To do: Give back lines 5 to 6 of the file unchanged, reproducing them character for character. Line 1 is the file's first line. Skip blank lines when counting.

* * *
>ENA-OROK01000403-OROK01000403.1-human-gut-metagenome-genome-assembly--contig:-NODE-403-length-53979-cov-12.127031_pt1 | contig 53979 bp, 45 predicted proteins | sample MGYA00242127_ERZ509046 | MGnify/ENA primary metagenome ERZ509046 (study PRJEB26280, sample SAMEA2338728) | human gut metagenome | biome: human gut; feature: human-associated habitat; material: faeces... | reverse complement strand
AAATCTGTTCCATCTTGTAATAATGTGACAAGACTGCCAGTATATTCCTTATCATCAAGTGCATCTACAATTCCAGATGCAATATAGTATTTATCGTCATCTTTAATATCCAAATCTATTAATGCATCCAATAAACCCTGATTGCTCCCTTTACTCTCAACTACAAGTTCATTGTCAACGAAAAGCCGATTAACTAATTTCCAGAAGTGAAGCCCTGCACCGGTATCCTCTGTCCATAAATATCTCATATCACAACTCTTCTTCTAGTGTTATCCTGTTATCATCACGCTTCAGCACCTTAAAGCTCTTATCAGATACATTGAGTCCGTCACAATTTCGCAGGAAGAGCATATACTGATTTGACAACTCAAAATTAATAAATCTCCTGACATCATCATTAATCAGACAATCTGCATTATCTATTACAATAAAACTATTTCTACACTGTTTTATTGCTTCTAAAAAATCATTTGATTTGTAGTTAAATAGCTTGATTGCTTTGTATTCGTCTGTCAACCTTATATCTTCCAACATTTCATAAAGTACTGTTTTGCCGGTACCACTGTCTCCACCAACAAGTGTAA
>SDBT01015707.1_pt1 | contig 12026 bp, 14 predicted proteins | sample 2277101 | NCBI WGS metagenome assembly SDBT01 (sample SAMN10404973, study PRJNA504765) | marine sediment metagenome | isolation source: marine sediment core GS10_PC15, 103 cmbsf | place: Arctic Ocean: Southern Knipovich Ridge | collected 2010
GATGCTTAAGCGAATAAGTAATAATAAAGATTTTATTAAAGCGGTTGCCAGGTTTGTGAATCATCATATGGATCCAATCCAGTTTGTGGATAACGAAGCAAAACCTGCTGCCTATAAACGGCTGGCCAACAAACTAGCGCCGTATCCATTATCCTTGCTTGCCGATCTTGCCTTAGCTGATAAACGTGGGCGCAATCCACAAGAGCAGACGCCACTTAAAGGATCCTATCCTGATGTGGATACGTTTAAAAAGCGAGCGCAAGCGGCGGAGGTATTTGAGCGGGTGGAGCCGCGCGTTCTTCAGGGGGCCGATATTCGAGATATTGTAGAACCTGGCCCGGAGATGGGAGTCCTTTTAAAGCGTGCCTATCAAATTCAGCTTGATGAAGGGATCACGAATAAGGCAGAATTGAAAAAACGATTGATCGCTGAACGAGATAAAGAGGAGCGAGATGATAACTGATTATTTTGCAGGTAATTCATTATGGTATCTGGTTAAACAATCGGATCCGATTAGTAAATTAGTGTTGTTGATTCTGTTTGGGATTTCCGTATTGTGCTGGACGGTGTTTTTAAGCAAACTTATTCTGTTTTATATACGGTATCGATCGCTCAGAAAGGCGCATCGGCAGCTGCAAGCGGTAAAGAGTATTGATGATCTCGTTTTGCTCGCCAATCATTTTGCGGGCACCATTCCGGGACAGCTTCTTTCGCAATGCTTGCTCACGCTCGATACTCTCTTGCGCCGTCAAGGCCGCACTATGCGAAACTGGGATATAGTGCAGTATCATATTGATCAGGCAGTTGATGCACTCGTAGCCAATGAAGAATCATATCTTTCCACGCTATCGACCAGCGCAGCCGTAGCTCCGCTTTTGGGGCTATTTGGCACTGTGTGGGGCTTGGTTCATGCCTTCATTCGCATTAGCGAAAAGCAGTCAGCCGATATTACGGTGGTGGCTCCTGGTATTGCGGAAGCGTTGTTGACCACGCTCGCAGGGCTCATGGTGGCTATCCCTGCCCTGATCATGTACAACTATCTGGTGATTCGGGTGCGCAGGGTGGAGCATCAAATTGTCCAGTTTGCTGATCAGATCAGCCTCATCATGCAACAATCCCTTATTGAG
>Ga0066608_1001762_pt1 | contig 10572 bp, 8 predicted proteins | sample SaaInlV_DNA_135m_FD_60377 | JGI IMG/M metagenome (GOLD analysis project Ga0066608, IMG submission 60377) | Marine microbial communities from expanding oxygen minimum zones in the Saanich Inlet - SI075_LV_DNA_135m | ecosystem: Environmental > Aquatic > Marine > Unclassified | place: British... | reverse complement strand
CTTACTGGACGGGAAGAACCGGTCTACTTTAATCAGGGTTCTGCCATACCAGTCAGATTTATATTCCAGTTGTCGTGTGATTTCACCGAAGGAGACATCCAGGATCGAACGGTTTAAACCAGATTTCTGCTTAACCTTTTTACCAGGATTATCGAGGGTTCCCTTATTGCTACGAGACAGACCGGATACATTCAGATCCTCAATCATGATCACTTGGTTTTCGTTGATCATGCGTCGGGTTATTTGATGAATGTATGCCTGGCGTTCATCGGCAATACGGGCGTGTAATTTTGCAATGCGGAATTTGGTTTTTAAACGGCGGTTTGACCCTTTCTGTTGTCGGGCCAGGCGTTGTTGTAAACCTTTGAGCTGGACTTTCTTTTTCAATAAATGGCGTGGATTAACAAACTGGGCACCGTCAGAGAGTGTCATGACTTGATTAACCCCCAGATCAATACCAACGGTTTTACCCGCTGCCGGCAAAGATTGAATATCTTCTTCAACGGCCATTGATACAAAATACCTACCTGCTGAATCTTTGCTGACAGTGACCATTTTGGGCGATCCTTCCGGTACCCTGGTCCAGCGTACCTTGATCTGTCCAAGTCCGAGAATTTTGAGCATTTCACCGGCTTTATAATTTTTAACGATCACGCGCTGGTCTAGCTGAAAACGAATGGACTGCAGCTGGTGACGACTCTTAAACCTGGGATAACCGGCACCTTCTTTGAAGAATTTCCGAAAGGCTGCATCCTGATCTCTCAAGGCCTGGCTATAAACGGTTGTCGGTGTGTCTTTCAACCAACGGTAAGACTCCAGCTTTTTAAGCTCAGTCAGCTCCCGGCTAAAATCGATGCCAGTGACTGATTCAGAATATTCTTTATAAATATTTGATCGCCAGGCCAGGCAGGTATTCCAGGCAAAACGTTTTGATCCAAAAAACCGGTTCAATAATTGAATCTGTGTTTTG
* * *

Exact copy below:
>Ga0066608_1001762_pt1 | contig 10572 bp, 8 predicted proteins | sample SaaInlV_DNA_135m_FD_60377 | JGI IMG/M metagenome (GOLD analysis project Ga0066608, IMG submission 60377) | Marine microbial communities from expanding oxygen minimum zones in the Saanich Inlet - SI075_LV_DNA_135m | ecosystem: Environmental > Aquatic > Marine > Unclassified | place: British... | reverse complement strand
CTTACTGGACGGGAAGAACCGGTCTACTTTAATCAGGGTTCTGCCATACCAGTCAGATTTATATTCCAGTTGTCGTGTGATTTCACCGAAGGAGACATCCAGGATCGAACGGTTTAAACCAGATTTCTGCTTAACCTTTTTACCAGGATTATCGAGGGTTCCCTTATTGCTACGAGACAGACCGGATACATTCAGATCCTCAATCATGATCACTTGGTTTTCGTTGATCATGCGTCGGGTTATTTGATGAATGTATGCCTGGCGTTCATCGGCAATACGGGCGTGTAATTTTGCAATGCGGAATTTGGTTTTTAAACGGCGGTTTGACCCTTTCTGTTGTCGGGCCAGGCGTTGTTGTAAACCTTTGAGCTGGACTTTCTTTTTCAATAAATGGCGTGGATTAACAAACTGGGCACCGTCAGAGAGTGTCATGACTTGATTAACCCCCAGATCAATACCAACGGTTTTACCCGCTGCCGGCAAAGATTGAATATCTTCTTCAACGGCCATTGATACAAAATACCTACCTGCTGAATCTTTGCTGACAGTGACCATTTTGGGCGATCCTTCCGGTACCCTGGTCCAGCGTACCTTGATCTGTCCAAGTCCGAGAATTTTGAGCATTTCACCGGCTTTATAATTTTTAACGATCACGCGCTGGTCTAGCTGAAAACGAATGGACTGCAGCTGGTGACGACTCTTAAACCTGGGATAACCGGCACCTTCTTTGAAGAATTTCCGAAAGGCTGCATCCTGATCTCTCAAGGCCTGGCTATAAACGGTTGTCGGTGTGTCTTTCAACCAACGGTAAGACTCCAGCTTTTTAAGCTCAGTCAGCTCCCGGCTAAAATCGATGCCAGTGACTGATTCAGAATATTCTTTATAAATATTTGATCGCCAGGCCAGGCAGGTATTCCAGGCAAAACGTTTTGATCCAAAAAACCGGTTCAATAATTGAATCTGTGTTTTG